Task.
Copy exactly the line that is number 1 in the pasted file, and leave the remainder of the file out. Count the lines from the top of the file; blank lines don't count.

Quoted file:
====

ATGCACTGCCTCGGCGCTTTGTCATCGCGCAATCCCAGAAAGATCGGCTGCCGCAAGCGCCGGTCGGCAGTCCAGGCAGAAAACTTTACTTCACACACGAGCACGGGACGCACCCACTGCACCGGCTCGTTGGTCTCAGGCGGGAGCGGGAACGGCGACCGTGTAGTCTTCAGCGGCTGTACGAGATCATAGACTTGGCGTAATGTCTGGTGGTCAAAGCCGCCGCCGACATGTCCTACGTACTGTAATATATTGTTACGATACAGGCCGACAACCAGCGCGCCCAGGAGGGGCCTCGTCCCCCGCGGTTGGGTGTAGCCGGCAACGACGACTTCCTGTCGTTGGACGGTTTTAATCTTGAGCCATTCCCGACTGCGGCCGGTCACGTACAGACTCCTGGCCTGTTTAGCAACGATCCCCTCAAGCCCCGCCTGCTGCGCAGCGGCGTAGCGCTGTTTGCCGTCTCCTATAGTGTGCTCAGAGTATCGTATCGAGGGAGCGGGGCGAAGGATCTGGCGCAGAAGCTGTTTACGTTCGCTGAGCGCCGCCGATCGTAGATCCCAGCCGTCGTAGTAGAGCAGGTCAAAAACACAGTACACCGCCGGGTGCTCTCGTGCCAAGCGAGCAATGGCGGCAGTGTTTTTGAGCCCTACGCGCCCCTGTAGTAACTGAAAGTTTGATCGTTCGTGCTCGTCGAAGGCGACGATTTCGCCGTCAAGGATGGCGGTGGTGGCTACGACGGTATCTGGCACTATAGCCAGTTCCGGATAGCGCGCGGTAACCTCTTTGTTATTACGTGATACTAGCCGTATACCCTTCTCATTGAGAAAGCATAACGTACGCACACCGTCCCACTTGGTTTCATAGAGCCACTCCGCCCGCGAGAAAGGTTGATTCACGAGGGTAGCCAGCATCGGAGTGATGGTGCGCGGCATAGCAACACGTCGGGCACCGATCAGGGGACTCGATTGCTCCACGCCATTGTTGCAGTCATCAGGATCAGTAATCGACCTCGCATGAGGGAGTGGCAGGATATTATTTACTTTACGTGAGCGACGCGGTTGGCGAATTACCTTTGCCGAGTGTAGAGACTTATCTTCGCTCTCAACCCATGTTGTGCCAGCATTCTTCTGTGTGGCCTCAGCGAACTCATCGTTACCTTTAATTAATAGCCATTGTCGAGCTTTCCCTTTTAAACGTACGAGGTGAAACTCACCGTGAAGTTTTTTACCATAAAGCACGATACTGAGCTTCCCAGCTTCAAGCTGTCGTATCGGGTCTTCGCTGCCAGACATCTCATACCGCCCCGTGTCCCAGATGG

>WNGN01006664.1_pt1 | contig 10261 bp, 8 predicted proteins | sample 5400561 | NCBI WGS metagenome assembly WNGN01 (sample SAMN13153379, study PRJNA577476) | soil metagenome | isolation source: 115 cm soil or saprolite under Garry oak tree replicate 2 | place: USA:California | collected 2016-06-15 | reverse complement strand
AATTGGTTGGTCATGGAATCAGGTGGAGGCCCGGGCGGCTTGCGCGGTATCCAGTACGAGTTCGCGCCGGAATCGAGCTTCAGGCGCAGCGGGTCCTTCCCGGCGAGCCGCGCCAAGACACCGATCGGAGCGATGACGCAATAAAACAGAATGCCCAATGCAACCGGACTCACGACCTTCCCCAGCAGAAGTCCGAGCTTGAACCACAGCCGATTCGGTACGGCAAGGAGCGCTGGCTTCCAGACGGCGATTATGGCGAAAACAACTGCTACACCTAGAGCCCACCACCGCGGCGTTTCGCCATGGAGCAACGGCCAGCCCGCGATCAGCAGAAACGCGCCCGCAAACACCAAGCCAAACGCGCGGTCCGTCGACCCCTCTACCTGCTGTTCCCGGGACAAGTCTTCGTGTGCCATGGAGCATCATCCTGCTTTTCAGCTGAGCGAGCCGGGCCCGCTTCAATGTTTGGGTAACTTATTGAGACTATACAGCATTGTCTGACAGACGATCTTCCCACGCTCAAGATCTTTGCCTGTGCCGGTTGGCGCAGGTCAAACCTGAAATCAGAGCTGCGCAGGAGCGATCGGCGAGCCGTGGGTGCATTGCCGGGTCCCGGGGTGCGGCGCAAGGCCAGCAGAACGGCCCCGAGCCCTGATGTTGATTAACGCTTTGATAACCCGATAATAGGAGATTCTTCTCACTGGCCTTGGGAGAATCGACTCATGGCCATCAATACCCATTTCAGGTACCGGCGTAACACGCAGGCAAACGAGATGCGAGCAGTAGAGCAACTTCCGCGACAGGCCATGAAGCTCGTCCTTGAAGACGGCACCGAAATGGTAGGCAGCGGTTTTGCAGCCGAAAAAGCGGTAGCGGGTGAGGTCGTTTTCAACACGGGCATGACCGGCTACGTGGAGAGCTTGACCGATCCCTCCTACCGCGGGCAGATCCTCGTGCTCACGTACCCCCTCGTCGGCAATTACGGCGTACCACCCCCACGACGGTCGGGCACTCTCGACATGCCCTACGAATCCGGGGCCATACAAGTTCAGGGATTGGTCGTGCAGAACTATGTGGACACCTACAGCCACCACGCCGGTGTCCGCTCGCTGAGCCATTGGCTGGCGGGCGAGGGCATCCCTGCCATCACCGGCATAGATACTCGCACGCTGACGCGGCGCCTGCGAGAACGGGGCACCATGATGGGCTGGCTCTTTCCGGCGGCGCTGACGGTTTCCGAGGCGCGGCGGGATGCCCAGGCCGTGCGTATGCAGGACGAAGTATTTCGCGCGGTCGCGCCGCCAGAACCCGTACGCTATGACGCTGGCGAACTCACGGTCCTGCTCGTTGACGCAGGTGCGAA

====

ATGCACTGCCTCGGCGCTTTGTCATCGCGCAATCCCAGAAAGATCGGCTGCCGCAAGCGCCGGTCGGCAGTCCAGGCAGAAAACTTTACTTCACACACGAGCACGGGACGCACCCACTGCACCGGCTCGTTGGTCTCAGGCGGGAGCGGGAACGGCGACCGTGTAGTCTTCAGCGGCTGTACGAGATCATAGACTTGGCGTAATGTCTGGTGGTCAAAGCCGCCGCCGACATGTCCTACGTACTGTAATATATTGTTACGATACAGGCCGACAACCAGCGCGCCCAGGAGGGGCCTCGTCCCCCGCGGTTGGGTGTAGCCGGCAACGACGACTTCCTGTCGTTGGACGGTTTTAATCTTGAGCCATTCCCGACTGCGGCCGGTCACGTACAGACTCCTGGCCTGTTTAGCAACGATCCCCTCAAGCCCCGCCTGCTGCGCAGCGGCGTAGCGCTGTTTGCCGTCTCCTATAGTGTGCTCAGAGTATCGTATCGAGGGAGCGGGGCGAAGGATCTGGCGCAGAAGCTGTTTACGTTCGCTGAGCGCCGCCGATCGTAGATCCCAGCCGTCGTAGTAGAGCAGGTCAAAAACACAGTACACCGCCGGGTGCTCTCGTGCCAAGCGAGCAATGGCGGCAGTGTTTTTGAGCCCTACGCGCCCCTGTAGTAACTGAAAGTTTGATCGTTCGTGCTCGTCGAAGGCGACGATTTCGCCGTCAAGGATGGCGGTGGTGGCTACGACGGTATCTGGCACTATAGCCAGTTCCGGATAGCGCGCGGTAACCTCTTTGTTATTACGTGATACTAGCCGTATACCCTTCTCATTGAGAAAGCATAACGTACGCACACCGTCCCACTTGGTTTCATAGAGCCACTCCGCCCGCGAGAAAGGTTGATTCACGAGGGTAGCCAGCATCGGAGTGATGGTGCGCGGCATAGCAACACGTCGGGCACCGATCAGGGGACTCGATTGCTCCACGCCATTGTTGCAGTCATCAGGATCAGTAATCGACCTCGCATGAGGGAGTGGCAGGATATTATTTACTTTACGTGAGCGACGCGGTTGGCGAATTACCTTTGCCGAGTGTAGAGACTTATCTTCGCTCTCAACCCATGTTGTGCCAGCATTCTTCTGTGTGGCCTCAGCGAACTCATCGTTACCTTTAATTAATAGCCATTGTCGAGCTTTCCCTTTTAAACGTACGAGGTGAAACTCACCGTGAAGTTTTTTACCATAAAGCACGATACTGAGCTTCCCAGCTTCAAGCTGTCGTATCGGGTCTTCGCTGCCAGACATCTCATACCGCCCCGTGTCCCAGATGG